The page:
Introduction: The importance of involving men in reproductive, maternal and child health (RMCH) programs is increasingly recognized globally. In Nigeria, most MCH services do not actively engage fathers.
Aim: To assess men’s knowledge, involvement in MCH and the barriers in Southwest Nigeria. Predictors of good knowledge and involvement were also assessed.
Methods: This was a community-based cross sectional study. Quantitative and qualitative methods were used in data collection which was done within a period of three months in 2018. Quantitative data were collected with interviewer administered questionnaires from 418 respondents who were selected by multistage sampling methodology. The topic was further explored using focus group discussion (FGD). Quantitative data were analysed using EPI-INFO version 7. Quantitative variables were summarized using means and standard deviations while multivariable analysis was carried out to determine predictors of good knowledge and involvement in MCH. A combination of deductive and inductive analysis was used for the qualitative data.
Results: Overall, 65% of men had good knowledge of MCH while 60.8% had good involvement. Predictors of good knowledge were being a Christian (AOR 1.674, 95% CI 1.045-2.679), being of Yoruba tribe (AOR 1.753, 95% CI 1.100-2.796), having post-secondary education (AOR 1.984, 95% CI 1.002-3.928), having more under-fives in the household (AOR 2.162 95% CI 1.365-3.425) and spouse having post-secondary education (AOR 2.755, 95% CI 1.189-6.382). Predictors of good involvement in MCH include higher educational level of spouse: secondary (AOR 2.852, 95% CI 1.214-6.699), post-secondary (AOR 2.270, 95% CI 1.000-5.161) and having good knowledge of MCH (AOR 2.518, 95% CI 1.587-3.994). From the FGD, other factors which influence involvement were related to traditional/cultural orientation, time constraint and finance among others.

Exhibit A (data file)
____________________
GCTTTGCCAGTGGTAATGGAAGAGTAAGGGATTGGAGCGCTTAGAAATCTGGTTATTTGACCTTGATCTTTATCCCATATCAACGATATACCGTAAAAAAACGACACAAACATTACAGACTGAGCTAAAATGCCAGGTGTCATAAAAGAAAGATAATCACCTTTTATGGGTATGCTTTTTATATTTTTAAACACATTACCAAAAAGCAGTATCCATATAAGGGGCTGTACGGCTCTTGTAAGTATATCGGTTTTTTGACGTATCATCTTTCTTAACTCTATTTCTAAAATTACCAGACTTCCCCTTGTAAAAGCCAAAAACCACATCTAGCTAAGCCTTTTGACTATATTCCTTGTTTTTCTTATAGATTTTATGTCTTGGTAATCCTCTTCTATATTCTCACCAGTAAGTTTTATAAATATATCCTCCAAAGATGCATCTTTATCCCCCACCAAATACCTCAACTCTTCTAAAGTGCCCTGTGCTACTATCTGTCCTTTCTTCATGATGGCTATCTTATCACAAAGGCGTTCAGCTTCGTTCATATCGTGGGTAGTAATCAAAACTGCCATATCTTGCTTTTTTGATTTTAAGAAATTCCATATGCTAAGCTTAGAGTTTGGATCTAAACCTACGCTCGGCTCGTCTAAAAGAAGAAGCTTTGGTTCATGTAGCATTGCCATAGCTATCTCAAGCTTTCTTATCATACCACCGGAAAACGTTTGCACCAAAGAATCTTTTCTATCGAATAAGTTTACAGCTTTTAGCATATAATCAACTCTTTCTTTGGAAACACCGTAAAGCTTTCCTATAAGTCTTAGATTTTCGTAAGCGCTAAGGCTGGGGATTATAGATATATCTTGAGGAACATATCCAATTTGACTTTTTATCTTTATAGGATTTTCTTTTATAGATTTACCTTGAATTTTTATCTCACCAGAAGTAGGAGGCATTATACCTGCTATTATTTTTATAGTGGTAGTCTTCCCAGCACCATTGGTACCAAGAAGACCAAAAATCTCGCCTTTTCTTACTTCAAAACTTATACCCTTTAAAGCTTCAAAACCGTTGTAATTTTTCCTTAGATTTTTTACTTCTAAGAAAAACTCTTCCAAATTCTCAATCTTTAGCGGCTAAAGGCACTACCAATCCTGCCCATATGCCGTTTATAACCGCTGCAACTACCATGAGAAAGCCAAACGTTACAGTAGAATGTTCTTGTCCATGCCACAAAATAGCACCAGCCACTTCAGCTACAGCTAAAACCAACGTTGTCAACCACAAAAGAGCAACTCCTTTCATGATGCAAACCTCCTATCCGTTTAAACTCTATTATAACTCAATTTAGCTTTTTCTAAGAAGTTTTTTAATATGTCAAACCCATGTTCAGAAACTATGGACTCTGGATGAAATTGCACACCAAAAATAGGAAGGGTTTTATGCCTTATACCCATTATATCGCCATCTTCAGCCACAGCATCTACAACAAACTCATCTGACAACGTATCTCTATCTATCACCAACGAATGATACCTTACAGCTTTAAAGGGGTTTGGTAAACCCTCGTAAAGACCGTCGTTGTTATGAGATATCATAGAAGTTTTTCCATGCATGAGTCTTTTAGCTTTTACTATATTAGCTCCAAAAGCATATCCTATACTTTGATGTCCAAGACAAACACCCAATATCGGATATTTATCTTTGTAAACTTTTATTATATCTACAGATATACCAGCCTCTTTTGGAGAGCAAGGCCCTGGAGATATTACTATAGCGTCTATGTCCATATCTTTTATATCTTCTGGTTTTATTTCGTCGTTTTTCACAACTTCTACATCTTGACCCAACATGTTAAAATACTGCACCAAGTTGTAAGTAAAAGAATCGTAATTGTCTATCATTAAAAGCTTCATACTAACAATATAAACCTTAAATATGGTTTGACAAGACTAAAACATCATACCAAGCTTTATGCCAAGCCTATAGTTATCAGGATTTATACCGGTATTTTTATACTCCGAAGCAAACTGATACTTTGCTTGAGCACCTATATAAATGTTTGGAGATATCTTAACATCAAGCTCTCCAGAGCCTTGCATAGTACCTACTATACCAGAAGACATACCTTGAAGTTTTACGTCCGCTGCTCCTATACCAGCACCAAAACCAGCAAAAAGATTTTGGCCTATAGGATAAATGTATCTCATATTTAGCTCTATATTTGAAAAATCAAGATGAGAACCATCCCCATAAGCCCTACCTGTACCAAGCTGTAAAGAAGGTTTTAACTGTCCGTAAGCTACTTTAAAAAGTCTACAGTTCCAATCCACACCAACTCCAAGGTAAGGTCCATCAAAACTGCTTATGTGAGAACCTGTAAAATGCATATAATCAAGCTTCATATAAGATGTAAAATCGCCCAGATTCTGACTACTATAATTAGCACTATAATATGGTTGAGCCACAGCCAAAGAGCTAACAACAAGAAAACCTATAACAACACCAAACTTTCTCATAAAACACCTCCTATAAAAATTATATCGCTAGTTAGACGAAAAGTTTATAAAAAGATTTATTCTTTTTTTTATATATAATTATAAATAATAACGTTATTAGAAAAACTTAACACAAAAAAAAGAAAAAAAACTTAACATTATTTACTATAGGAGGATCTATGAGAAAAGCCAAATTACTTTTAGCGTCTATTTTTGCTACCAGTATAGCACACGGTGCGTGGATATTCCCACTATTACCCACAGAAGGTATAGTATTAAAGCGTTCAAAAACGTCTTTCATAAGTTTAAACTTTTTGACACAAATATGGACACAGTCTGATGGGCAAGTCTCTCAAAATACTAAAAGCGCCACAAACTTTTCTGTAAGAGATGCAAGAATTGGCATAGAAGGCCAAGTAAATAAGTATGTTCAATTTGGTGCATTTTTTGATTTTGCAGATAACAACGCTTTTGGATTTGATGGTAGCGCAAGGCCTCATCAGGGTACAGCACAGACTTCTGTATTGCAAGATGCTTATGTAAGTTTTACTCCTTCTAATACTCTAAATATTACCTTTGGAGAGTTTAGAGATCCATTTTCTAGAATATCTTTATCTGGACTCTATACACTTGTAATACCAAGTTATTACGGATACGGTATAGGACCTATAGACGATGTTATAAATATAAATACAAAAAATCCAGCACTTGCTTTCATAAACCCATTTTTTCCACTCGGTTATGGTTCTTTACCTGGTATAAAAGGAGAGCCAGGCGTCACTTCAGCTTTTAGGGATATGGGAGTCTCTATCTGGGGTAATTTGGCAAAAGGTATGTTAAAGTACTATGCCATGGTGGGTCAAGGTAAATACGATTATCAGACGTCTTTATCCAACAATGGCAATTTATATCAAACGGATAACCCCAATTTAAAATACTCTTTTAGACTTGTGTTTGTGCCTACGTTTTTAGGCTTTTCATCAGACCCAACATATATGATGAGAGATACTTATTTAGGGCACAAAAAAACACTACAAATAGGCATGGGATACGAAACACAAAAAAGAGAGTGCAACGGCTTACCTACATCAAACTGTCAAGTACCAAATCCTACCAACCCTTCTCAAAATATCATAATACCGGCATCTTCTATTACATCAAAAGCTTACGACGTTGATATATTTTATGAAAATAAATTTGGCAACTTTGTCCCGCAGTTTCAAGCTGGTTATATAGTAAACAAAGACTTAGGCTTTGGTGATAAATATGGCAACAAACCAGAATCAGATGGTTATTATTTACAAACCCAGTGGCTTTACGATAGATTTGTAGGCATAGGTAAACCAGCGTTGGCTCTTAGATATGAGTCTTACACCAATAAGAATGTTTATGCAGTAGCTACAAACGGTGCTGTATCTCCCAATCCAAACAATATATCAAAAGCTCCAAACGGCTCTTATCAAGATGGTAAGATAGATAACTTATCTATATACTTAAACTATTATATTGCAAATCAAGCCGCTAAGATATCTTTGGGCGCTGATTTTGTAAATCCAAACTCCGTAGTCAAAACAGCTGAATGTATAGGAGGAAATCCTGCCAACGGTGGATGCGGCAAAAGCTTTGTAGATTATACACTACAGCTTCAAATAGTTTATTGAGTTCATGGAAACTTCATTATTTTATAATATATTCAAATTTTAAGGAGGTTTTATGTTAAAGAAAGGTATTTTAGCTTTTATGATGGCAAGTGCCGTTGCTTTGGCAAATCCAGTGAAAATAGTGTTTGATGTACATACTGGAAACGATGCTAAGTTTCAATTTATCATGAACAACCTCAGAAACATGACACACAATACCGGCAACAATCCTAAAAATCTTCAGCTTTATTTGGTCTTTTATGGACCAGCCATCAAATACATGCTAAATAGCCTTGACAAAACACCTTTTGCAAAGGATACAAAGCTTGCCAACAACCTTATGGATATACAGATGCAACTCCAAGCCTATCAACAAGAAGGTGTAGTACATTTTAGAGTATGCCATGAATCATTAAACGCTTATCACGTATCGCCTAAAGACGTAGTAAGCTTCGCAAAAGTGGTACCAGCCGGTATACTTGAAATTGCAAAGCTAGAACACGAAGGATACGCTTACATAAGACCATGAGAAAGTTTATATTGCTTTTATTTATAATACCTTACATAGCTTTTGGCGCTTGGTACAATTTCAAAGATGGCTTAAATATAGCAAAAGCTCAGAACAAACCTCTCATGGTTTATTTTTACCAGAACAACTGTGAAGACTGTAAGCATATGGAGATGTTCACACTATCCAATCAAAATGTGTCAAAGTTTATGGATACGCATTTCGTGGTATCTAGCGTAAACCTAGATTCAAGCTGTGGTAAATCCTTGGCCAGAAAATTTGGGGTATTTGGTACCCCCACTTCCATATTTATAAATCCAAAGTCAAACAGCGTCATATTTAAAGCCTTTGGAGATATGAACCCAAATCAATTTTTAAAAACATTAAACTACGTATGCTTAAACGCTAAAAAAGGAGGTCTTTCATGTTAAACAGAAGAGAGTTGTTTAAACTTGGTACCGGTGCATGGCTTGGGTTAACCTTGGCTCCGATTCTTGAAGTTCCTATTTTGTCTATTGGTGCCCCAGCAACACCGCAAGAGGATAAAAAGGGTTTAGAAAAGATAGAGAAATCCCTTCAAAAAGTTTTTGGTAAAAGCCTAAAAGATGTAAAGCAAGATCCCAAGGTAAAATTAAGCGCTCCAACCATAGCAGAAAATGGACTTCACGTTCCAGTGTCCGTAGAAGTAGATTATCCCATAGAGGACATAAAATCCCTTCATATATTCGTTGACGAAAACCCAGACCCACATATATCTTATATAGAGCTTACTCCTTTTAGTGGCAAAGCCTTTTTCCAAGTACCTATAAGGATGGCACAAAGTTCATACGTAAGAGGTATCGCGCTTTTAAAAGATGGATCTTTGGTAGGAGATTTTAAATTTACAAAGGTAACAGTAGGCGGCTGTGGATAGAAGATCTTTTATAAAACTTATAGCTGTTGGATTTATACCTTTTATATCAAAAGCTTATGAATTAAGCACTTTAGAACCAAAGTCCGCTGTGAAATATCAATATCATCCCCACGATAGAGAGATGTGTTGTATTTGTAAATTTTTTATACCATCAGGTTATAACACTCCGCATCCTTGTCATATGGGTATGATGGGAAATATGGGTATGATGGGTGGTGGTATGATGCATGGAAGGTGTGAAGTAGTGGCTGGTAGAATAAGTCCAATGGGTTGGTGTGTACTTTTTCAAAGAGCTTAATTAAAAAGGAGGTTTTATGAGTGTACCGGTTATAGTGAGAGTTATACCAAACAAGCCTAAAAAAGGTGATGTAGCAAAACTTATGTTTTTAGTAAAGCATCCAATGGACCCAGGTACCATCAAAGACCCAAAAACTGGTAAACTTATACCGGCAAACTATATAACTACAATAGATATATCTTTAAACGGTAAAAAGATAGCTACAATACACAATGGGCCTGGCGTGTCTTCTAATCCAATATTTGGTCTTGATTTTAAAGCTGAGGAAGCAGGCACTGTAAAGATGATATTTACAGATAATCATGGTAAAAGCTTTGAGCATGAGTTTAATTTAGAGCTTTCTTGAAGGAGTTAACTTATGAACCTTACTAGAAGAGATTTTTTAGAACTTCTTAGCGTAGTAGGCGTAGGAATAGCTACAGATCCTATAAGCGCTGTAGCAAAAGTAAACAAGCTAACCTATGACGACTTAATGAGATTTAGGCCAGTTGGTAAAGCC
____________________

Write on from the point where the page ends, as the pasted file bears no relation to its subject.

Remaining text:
Conclusion: Men’s knowledge and their involvement in maternal and child health were sub-optimal. For improvement, community-based intervention programmes should be designed for men and implemented, taking into consideration their traditional/cultural roles, religious orientation, busy schedules, and educational backgrounds. They should be re-oriented on their patriarchally informed belief about their perceived roles in RMCH.